Nonparametric Approaches to Empirical Welfare Analysis
Journal of Economic Literature (Forthcoming)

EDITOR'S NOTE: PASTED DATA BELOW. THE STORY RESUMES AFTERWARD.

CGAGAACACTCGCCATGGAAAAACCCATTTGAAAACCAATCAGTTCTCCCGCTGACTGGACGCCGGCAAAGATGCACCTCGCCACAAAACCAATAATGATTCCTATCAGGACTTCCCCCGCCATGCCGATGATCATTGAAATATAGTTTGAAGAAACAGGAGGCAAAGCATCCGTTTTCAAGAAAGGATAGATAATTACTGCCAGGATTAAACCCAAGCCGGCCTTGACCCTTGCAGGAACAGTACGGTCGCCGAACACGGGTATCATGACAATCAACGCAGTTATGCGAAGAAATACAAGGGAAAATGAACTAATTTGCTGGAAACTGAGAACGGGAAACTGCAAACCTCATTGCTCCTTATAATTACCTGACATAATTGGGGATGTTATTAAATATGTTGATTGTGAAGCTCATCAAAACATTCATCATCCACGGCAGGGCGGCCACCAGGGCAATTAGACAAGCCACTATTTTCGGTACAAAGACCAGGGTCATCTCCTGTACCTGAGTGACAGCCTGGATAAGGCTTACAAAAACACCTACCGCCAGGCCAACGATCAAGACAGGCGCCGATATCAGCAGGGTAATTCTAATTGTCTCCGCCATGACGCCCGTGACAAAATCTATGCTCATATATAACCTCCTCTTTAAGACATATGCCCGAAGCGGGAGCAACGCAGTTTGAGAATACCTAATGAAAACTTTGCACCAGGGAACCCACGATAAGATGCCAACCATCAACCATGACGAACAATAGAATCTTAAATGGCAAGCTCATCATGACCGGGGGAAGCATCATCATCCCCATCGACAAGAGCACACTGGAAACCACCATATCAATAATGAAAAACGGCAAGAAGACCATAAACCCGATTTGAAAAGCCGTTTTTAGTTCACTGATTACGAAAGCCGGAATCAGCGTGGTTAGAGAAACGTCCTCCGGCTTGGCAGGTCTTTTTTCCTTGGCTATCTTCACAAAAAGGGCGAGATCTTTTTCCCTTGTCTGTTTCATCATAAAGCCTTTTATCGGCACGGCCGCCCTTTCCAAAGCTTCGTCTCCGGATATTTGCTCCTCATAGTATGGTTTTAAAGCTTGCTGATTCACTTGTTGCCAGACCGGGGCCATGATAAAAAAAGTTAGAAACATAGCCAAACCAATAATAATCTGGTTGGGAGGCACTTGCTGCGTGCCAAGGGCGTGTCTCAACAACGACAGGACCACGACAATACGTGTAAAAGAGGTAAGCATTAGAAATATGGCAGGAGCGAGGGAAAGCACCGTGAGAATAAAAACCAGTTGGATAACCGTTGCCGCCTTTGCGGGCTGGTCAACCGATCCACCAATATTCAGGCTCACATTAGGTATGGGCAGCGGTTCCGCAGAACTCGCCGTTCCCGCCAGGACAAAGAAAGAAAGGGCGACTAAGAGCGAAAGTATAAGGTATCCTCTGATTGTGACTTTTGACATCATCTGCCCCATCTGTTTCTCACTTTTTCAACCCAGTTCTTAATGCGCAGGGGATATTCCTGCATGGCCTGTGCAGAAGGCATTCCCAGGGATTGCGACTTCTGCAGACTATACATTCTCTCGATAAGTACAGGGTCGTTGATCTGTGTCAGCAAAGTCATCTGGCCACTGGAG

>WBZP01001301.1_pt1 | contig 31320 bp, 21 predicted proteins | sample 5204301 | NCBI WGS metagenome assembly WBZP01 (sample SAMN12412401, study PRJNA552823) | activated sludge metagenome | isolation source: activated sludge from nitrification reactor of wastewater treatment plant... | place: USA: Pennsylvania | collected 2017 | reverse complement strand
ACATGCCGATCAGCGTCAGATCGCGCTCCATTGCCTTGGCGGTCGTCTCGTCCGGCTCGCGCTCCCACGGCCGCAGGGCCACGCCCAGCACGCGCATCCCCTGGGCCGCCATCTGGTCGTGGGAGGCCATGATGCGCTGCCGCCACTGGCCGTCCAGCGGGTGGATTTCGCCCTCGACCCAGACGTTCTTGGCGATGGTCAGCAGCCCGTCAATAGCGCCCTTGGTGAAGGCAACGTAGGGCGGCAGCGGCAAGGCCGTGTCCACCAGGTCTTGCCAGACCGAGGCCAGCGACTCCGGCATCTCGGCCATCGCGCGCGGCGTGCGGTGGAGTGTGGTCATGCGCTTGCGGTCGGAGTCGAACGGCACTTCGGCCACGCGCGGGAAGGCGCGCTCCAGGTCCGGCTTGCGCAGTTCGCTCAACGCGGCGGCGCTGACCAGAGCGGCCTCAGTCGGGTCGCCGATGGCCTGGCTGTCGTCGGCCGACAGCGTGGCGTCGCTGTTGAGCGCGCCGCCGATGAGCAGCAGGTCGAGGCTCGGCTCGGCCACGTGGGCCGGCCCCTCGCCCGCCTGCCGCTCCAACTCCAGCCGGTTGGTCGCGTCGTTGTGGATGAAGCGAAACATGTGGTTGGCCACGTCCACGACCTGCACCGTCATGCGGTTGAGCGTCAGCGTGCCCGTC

Welfare analysis of policy interventions is ubiquitous in economic research. It plays an important role in merger analysis and antitrust litigation, design of tax and subsidy programs and informs the current debate on a universal basic income. In this paper, we provide a survey of existing empirical methods, based on cross-sectional micro-data, for calculating welfare-effects and deadweight loss resulting from realized or hypothetical policy change. We briefly outline classical parametric methods that are computationally tractable, and then discuss recently developed non-parametric approaches in greater detail. The latter avoid imposing statistical and functional-form restrictions on individual preferences. This makes the welfare estimates theoretically more credible, and clarifies exactly what welfare-relevant information is contained in demand distributions in various choice settings. However, these methods also demand greater in-sample variation in the data for practical implementation than classical parametric approaches. We then cover settings with externalities. The above results are theoretical, and take the demand function as known; therefore, we briefly discuss empirical problems around the estimation of demand itself and of welfare based on it. We conclude by suggesting areas for future research.